How the Scots-Irish Came to America (And What They Brought With Them)

In the summer of 1718, five ships of Scots-Irish immigrants from Ulster arrived in Boston to an uncertain welcome. The Puritan leaders sympathized with their fellow Protestants who also endured Anglican intolerance.  But the newcomers came from an impoverished land, and many Puritans questioned whether they could support themselves.

northern lights cotton mather

Cotton Mather

Cotton Mather wrote in his diary:

But what shall be done for the great number of people that are transporting themselves thither from ye North of Ireland?

Had he known that they brought seed potatoes for the first potato patch in America, he might have welcomed them joyfully.

Worse Than Peasants in Germany

The Irish went through hard times during the winter of 1717-18. A harsh winter followed bad harvests, and smallpox and fever raged.

Jonathan Swift wrote that travelers to Ireland ‘will hardly think himself in a land where law, religion, or common humanity is professed.’ He blamed rapacious landlords, ‘who by screwing or racking their tenants had reduced the people to a worse condition than the peasants in Germany and Poland.’

The Scots who settled in Ulster beginning more than a century earlier were called the Ulster Scots-Irish, or the Ulster Presbyterians. They were squeezed between hostile Irish Catholics and the Anglican Church, which forced them to pay tithes, but didn’t allow them to hold official positions.

Land for the Scots-Irish

In the spring of 1718 the Rev. William Boyd was sent from Ulster to Massachusetts to ask for land for Scots-Irish families. He brought a petition signed by the heads of 319 families, all but four of whom could sign their names. Gov. Samuel Shute liked the idea. He envisioned Scots-Irish pioneers settling on the frontiers of Maine and New Hampshire, buffering the colony from French and Indians.


Samuel Sewall.

They also had the support of the Revs. Cotton Mather and Samuel Sewall, who sympathized with their fellow Calvinists. Others did not welcome the Scots-Irish.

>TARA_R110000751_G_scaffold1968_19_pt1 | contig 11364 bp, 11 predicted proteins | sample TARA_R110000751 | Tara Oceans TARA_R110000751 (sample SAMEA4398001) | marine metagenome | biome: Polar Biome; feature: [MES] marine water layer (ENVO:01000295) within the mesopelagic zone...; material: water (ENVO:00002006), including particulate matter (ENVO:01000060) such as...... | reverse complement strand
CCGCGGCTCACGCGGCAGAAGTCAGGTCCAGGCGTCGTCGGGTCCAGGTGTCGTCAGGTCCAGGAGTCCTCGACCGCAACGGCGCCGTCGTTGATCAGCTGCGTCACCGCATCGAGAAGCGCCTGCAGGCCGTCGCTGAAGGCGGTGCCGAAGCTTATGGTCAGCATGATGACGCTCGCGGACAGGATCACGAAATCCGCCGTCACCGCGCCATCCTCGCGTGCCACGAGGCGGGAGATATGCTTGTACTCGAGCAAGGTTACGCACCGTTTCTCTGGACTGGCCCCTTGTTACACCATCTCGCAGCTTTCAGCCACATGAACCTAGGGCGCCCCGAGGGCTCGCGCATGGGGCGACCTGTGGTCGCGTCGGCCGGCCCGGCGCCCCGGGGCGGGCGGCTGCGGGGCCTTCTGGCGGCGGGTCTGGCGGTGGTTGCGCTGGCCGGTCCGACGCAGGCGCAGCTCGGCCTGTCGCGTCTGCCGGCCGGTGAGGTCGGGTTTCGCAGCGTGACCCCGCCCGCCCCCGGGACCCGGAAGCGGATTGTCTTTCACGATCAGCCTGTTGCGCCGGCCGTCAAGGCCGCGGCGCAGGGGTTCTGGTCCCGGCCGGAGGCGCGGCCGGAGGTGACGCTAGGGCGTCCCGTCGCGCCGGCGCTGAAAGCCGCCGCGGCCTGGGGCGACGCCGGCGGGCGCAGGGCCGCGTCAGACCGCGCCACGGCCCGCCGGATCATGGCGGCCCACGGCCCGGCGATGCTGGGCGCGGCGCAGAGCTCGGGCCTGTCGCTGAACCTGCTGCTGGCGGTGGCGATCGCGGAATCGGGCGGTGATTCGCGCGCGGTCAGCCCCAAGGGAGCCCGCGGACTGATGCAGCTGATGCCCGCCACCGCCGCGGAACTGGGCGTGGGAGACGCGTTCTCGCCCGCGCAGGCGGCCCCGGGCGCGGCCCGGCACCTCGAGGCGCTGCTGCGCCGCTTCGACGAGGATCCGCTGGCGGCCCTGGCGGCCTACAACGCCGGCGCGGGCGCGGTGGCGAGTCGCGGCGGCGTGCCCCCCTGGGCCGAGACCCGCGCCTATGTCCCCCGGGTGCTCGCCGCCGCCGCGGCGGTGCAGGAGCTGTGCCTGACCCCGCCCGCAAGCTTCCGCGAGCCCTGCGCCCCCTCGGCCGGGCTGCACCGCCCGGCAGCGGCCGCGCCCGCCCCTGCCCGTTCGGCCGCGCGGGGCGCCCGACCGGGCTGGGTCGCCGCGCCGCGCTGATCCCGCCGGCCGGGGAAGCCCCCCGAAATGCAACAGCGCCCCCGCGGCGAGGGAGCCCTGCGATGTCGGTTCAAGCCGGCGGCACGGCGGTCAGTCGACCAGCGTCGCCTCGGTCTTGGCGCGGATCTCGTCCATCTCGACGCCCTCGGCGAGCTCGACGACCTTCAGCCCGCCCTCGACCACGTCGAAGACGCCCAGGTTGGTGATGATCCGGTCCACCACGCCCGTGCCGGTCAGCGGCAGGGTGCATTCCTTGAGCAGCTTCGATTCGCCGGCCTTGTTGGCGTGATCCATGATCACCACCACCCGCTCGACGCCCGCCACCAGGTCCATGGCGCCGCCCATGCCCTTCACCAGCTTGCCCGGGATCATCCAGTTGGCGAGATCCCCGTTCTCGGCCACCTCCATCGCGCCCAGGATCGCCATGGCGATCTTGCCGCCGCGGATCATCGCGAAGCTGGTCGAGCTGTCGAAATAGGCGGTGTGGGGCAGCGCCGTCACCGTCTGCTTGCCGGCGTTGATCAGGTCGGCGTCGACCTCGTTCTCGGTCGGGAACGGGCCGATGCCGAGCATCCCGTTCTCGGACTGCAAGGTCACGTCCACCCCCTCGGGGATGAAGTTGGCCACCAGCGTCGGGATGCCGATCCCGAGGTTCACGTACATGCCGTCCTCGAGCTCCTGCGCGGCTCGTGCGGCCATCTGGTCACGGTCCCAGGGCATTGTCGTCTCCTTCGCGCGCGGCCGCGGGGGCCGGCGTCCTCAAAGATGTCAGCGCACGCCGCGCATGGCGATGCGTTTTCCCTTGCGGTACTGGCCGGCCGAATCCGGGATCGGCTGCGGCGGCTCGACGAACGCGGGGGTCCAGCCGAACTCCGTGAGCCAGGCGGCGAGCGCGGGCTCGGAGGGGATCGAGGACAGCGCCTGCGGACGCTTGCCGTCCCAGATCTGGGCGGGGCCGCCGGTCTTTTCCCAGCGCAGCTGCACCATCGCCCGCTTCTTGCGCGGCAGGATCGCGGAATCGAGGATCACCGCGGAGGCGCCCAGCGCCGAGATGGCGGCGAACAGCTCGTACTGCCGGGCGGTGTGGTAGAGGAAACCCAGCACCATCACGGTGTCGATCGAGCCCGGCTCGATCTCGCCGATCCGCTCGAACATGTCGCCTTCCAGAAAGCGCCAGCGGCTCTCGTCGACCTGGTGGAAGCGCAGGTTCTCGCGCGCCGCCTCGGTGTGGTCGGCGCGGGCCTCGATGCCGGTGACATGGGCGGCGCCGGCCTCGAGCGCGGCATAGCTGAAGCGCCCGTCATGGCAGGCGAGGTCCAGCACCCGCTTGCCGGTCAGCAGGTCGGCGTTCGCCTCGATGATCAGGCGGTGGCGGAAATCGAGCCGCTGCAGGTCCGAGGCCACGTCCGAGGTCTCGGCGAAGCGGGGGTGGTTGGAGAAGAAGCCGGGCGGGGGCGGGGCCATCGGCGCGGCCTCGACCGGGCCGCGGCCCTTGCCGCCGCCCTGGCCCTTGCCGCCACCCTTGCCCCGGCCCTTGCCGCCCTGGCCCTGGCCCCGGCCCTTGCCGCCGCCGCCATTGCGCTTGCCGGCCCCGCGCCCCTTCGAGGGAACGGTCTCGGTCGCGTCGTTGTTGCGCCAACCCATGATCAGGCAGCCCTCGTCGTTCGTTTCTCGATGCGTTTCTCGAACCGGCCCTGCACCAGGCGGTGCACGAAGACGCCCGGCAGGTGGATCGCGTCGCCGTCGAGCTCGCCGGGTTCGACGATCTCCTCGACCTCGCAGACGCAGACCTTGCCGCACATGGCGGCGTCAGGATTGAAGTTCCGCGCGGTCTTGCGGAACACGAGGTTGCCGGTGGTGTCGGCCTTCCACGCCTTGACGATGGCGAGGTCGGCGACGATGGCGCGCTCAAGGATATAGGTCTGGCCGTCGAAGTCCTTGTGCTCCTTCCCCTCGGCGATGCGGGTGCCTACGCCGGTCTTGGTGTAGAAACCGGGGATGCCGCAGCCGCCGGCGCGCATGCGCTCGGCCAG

Coming to Boston

Five or six ships carrying Scots-Irish families arrived in Boston during the summer of 1718. Some of them came as congregations led by clergymen. One congregation had the Rev. James McGregor as their leader. Before leaving Ireland, he delivered a farewell sermon about their persecution.

They were fleeing Ireland, he said, “to avoid oppression and to have an opportunity of worshipping God according to the dictates of conscience and the rules of His Inspired Word.”

The first ship probably arrived on July 28, 1718, according to Charles Knowles Bolton in Scotch Irish Pioneers in Ulster and America.


Boston Harbor around 1720

Thomas Lechmere greeted one ship in 1718. His brother-in-law, Gov. John Winthrop of Connecticut, had instructed him to find a miller for his gristmill. On Aug. 28, he wrote,

Eleven of ye clock at night. Ships are coming in hourly, but not news; Irish families enough; above 200 souls are come in already, and many now hourly expected; so that I wish you were here; they are none to be sold, have all paid their passages sterling in Ireland.

The ship also brought young people without property who came as indentured servants.


Two ships, the Robert and the William, brought Scots-Irish congregations to Boston Harbor on Aug. 4, 1718. Part of that group, led by McGregor, soon settled in Nutfield, N.H., which later became Londonderry. Some went north to Casco Bay, where they had a land grant. They would have starved during the winter, but the Massachusetts General Court granted them 100 bushels of cornmeal. They later reunited with the rest of the group in Nutfield.